I don't know your source, but the term "diatonic scale" typically refers to the major scale and its rotations (i.e., the modes). As such, we can test this claim just by looking at the intervals of a major scale.
- All seconds within in the scale are either minor (E–F and B–C) or major (C–D, D–E, F–G, G–A, A–B).
- All thirds are either minor (D–F, E–G, A–C, B–D) or major (C–E, F–A, G–B).
- All fourths are either perfect (C–F, D–G, E–A, G–C, A–D, B–E), or augmented (F–B). There's one augmented interval!
And conveniently, we don't have to do the rest of the work. Due to intervallic inversion, we know that seconds invert to sevenths, thirds to sixths, and fourths to fifths. Furthermore, we know that the qualities invert in particular ways, and only diminished/augmented intervals invert to each other.
As such, the only diminished/augmented intervals of a fifth, sixth, or seventh is the diminished fifth.
So yes, in fact, your source is correct: the only augmented/diminished interval that appears in the diatonic scale is the tritone.
You may be thinking of the augmented second (and its inversion, the diminished seventh) that is included in the harmonic minor scale. But this scale is not usually considered a "diatonic scale" since it requires a chromatic pitch: the raised leading tone.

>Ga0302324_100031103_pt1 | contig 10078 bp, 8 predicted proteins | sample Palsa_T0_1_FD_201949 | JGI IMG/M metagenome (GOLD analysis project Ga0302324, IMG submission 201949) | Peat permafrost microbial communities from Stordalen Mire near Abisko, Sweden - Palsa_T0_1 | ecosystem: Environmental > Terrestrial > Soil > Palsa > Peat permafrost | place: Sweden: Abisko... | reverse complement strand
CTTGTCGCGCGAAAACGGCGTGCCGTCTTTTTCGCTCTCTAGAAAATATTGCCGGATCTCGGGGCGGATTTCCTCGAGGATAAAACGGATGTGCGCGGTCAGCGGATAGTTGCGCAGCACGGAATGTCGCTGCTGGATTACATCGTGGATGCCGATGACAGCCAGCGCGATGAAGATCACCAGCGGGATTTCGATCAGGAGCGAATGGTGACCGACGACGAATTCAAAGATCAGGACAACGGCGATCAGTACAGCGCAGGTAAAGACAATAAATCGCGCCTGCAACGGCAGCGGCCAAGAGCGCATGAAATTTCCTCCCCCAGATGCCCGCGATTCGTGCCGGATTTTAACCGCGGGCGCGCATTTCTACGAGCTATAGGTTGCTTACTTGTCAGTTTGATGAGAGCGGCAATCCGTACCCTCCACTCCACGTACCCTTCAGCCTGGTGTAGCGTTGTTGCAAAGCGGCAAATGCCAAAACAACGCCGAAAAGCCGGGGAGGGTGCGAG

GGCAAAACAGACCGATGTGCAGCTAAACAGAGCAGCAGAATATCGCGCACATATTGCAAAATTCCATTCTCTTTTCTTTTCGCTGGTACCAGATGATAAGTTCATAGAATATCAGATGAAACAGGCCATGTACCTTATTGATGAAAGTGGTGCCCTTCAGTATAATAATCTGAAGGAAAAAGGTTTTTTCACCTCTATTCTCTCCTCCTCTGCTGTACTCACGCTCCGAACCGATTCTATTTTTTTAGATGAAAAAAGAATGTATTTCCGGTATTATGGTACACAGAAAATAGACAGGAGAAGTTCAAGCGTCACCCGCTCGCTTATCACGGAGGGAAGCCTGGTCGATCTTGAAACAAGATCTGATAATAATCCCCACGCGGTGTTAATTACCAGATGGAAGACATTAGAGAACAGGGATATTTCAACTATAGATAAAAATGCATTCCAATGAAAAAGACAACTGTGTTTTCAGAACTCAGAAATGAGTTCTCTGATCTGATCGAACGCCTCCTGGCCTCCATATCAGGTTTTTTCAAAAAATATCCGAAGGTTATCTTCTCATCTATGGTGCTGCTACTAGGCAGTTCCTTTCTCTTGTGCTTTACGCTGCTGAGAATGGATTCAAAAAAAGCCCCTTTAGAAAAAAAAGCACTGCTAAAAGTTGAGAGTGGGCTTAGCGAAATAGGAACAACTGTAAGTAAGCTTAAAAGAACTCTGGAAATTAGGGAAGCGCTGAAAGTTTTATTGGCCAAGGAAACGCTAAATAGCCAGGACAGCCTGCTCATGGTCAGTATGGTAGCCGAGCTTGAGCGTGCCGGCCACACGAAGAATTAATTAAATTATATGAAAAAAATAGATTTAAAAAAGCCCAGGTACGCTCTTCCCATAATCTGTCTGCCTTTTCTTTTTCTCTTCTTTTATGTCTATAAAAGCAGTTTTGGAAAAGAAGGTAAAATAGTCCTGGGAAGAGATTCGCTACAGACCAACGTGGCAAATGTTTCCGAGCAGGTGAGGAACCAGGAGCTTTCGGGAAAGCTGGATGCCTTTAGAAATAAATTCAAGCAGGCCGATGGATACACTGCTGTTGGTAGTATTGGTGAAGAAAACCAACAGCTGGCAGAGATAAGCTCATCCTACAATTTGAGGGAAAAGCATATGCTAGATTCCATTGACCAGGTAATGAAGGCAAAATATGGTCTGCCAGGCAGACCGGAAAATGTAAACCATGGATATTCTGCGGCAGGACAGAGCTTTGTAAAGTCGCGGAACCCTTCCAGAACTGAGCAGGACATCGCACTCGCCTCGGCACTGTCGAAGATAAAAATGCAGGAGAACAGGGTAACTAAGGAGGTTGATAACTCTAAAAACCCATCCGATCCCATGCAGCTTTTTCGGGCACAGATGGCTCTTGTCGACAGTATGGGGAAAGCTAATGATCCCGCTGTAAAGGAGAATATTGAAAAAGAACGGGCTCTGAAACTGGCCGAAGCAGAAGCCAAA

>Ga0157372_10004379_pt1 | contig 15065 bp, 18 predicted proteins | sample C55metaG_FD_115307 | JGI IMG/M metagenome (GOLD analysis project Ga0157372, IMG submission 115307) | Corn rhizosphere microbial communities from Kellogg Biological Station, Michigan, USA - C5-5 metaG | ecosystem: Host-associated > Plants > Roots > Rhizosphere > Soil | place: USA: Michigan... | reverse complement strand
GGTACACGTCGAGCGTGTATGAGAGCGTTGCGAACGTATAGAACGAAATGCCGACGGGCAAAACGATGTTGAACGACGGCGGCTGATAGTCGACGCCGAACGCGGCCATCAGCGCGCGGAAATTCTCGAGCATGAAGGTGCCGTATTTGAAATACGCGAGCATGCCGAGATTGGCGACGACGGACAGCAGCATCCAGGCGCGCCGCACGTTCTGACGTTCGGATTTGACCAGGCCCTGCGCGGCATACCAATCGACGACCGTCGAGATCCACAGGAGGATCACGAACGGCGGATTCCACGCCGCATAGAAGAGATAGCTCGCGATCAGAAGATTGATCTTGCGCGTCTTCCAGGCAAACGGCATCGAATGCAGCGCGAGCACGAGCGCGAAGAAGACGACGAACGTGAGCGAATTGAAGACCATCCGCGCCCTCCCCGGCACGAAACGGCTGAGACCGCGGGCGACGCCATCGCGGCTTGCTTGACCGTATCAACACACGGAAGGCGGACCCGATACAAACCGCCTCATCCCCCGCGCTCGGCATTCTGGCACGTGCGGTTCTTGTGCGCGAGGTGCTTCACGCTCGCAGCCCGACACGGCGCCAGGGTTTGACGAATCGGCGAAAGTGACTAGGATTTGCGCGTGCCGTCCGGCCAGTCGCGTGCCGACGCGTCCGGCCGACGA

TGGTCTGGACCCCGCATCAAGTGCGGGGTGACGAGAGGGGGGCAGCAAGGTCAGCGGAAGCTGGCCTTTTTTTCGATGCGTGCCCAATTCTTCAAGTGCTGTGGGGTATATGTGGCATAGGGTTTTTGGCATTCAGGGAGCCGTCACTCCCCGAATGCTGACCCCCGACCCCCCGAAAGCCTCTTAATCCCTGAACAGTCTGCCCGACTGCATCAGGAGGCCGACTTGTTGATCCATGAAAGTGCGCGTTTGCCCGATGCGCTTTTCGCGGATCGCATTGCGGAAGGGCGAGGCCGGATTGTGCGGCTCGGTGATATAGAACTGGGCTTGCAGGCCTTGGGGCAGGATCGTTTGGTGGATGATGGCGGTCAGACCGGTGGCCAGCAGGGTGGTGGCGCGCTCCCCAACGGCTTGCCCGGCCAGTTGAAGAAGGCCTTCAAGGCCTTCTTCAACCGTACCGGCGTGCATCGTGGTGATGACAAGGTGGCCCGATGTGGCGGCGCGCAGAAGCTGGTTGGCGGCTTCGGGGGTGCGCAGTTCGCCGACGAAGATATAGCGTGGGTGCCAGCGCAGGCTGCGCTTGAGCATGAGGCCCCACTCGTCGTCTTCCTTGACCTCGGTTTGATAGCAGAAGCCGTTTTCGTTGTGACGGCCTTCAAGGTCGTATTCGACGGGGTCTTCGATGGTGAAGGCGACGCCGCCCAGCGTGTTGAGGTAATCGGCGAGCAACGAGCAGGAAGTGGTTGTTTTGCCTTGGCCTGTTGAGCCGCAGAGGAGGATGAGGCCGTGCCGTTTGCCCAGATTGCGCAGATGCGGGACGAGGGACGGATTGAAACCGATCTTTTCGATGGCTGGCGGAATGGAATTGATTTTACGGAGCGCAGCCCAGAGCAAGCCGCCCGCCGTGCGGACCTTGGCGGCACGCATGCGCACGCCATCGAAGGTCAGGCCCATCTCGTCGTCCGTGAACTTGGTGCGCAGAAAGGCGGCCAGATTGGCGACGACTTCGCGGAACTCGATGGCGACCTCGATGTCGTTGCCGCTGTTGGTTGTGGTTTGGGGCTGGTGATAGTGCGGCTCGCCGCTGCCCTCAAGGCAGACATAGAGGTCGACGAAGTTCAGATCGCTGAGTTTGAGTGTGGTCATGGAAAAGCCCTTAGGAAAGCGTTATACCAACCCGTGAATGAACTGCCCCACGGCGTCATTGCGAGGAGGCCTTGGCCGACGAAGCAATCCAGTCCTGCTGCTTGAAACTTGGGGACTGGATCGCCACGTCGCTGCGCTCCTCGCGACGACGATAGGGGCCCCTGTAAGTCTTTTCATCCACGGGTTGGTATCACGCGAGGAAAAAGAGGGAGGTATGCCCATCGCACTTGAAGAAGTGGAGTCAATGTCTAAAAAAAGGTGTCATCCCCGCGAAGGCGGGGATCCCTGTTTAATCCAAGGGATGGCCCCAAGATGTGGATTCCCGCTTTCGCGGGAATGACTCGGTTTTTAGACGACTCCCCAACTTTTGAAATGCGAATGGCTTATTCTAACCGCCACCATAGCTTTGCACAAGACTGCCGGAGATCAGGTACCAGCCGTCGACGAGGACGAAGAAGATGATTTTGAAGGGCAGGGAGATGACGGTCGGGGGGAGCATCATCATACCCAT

Or, you may be thinking of enharmonically spelled intervals. C to E is a diminished fourth if E is spelled as F♭. But if you're suddenly using F♭, you're no longer using just the notes of the diatonic scale. Even though F♭ is enharmonic to E, they are distinct pitches, and so using that pitch violates the premise of the original question. It's the same as the augmented seventh between C and B♯. Since B♯ isn't in the diatonic scale, we must think of this interval as C to C, which is a perfect octave.